Causes of Vitiligo
The cause of vitiligo is not known but there is speculation that it is an autoimmune disease which results in the body destroying its own cells, in this case the melanocytes that produce skin pigment. Autoimmune disorders are thought to have a hereditary aspect with certain genes making a person more prone to developing an immune system dysfunction where the body mistakenly attacks itself. Other theories regarding vitiligo causes include the idea that the melanocytes destroy themselves, and that physical trauma (sunburn, for example) or emotional trauma (stress) can trigger vitiligo. There is no substantive evidence to suggest that either hypothesis is correct.
Vitiligo is indiscriminate it seems in terms of who it affects, with one in every hundred people thought to suffer from the skin condition. In the US this equates to between one and two million people with vitiligo, half developing vitiligo before their twentieth birthday, most developing it prior to their fortieth birthday, and with equal rates in both sexes and across all ethnicities. Those with certain autoimmune system disorders, such as hyperthyroidism or Hashimoto’s Thyroiditis, have a higher risk of developing vitiligo, as do those with pernicious anaemia, alopaecia areata, and Addison’s disease (where the body does not produce enough corticosteroid hormone). Most people who suffer from vitiligo do not have an autoimmune disorder however, but many will have a close relative with the condition as vitiligo does run in families.The most likely explanation for vitiligo is that a combination of factors occurs which result in abnormal melanocyte function and the death of these pigment-producing skin cells. It is possible that a neuropeptide may damage melanin and lead to the white skin patches found in vitiligo. The neuropeptide is thought to be released in the skin following physical trauma, or during emotional stress. Emotional stress also affects the hypothalamic-pituitary-adrenal axis (the HPA axis), which also involves the thyroid gland. Chronic stress in this system can lead to a reduced ability to cope with infection, demands for energy, repair, and growth, and lead to abnormal responses in the immune system where autocytotoxicity then arises. Other factors that have been suggested as possible causes of vitiligo range from the use of certain medications over long periods, abrasion from clothes being too tight (on the waist particularly it seems), and the use of rubber gloves or other such protective wear in certain types of employment.
Patients with vitiligo may have a copy of the same gene (NALP1) that is often present in those suffering from hypothyroidism (an under-active thyroid gland). Other skin conditions, and disease affecting the skin as part of their pathology, are also associated with this particular gene on chromosome 17p13, including psoriasis and systemic lupus erythematosus (which can cause a distinctive butterfly rash on the face). As such, it may be that a vitiligo patient’s physician deems it necessary to conduct regular screening of thyroid function. Blood tests to check for the levels of T3, T4, and Thyroid stimulating hormone may be wise for patients with vitiligo.
Researchers at the Laboratory for Investigative Dermatology in New York investigated the connection between cellular immunity and the pathogenesis of vitiligo. Wang, et al (2011), discovered that there were increased numbers of particular types of immune-system cells in the areas of the vitiligo lesions (white skin spots) which may be facilitating the development of vitiligo. Immune system T cells and inflammation-related dermal dendritic cell subsets were elevated in the skin biopsies taken from vitiligo patients. In noting the concentration of Langerhans cells, which then drive Th17 activation in vitiligo, it may be that future research may focus on this immune system activity as a potential target for vitiligo treatment. Elevated tissue mRNA (mitochondrial RNA) levels of interleukin-17A and IL-1Beta mRNA at the leading edge of the vitiligo white patches suggests that specific cellular immune elements play a key role in the inflammation which ultimately destroys the melanocytes in the skin.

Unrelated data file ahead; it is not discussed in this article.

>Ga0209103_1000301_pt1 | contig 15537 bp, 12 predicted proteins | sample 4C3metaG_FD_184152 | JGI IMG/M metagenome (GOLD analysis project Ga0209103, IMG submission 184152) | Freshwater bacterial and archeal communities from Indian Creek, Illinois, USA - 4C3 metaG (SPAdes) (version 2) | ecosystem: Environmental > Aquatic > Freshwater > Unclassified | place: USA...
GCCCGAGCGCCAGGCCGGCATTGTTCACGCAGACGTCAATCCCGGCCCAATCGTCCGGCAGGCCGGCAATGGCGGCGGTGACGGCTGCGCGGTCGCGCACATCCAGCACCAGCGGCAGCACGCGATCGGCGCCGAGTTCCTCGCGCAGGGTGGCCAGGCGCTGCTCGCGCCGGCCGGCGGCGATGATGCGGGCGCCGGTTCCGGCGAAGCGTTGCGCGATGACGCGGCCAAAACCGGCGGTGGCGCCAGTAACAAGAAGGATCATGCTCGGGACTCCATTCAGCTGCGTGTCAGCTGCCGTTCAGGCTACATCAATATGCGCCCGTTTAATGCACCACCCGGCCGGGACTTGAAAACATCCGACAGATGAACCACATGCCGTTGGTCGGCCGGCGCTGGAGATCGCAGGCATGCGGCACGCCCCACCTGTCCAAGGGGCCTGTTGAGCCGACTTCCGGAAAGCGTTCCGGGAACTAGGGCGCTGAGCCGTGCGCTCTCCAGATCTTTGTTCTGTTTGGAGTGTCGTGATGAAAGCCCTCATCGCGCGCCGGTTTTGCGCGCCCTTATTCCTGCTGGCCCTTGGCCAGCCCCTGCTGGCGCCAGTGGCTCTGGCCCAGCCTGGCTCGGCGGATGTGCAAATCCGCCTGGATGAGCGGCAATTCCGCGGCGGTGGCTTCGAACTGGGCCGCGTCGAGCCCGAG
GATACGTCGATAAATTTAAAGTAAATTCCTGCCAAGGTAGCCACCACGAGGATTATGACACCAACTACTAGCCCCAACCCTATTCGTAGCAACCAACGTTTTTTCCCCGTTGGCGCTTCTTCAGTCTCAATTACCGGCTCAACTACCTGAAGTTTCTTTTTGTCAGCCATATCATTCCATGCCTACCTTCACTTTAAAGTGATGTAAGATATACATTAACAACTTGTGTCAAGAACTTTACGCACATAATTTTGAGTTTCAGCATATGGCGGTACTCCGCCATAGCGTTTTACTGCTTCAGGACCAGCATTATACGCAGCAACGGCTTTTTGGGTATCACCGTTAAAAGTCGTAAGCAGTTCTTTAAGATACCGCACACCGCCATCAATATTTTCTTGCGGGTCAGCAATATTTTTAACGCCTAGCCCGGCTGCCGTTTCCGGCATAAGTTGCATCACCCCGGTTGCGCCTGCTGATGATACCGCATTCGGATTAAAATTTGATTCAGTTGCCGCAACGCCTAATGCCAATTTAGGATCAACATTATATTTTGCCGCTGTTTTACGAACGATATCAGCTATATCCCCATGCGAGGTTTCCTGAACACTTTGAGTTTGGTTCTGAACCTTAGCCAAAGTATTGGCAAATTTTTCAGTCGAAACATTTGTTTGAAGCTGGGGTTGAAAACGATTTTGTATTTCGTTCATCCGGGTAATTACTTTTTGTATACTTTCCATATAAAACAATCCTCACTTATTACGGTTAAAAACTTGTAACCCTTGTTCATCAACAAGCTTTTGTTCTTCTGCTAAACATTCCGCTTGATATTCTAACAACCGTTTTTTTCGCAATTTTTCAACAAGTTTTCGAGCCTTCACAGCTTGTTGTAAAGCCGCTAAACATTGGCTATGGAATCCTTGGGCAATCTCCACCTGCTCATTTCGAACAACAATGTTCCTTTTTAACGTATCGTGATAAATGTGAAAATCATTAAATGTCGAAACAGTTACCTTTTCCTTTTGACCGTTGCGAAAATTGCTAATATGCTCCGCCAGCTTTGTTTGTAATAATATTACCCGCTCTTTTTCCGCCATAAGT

A different set of researchers, working in France, have proposed a theory of melanocytorrhagia as the mechanism behind vitiligo (Cario-André , et al, 2007). This hypothesis details the chronic detachment of the the pigment-producing skin cells and, thus, the loss of these cells from the skin due to autoimmune, neural, and impaired redox mechanisms following physical trauma and free-radical damage. Essentially, the melanocytes are unable to ‘stick’ in the skin and the depigmentation occurs, leading to the symptoms of vitiligo. Although the melanocytorrhagic hypothesis does not fully explain the cause of vitiligo in terms of the reason for the defect in the skin cells, it may offer a target for future vitiligo treatment.
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N Engl J Med. 2007 Mar 22;356(12):1216-25.
NALP1 in vitiligo-associated multiple autoimmune disease.
Jin Y, Mailloux CM, Gowan K, Riccardi SL, LaBerge G, Bennett DC, Fain PR, Spritz RA.
PLoS One. 2011 Apr 25;6(4):e18907.
Th17 cells and activated dendritic cells are increased in vitiligo lesions.
Wang CQ, Cruz-Inigo AE, Fuentes-Duculan J, Moussai D, Gulati N, Sullivan-Whalen M, Gilleaudeau P, Cohen JA, Krueger JG.
Pigment Cell Res. 2007 Oct;20(5):385-93.
The melanocytorrhagic hypothesis of vitiligo tested on pigmented, stressed, reconstructed epidermis.
Cario-André M, Pain C, Gauthier Y, Taïeb A.
‘Vitiligo on legs’ picture courtesy of Grook Da Oger, 2009.
‘White Rabbit’ picture courtesy of TJ Blackwell, 2010.
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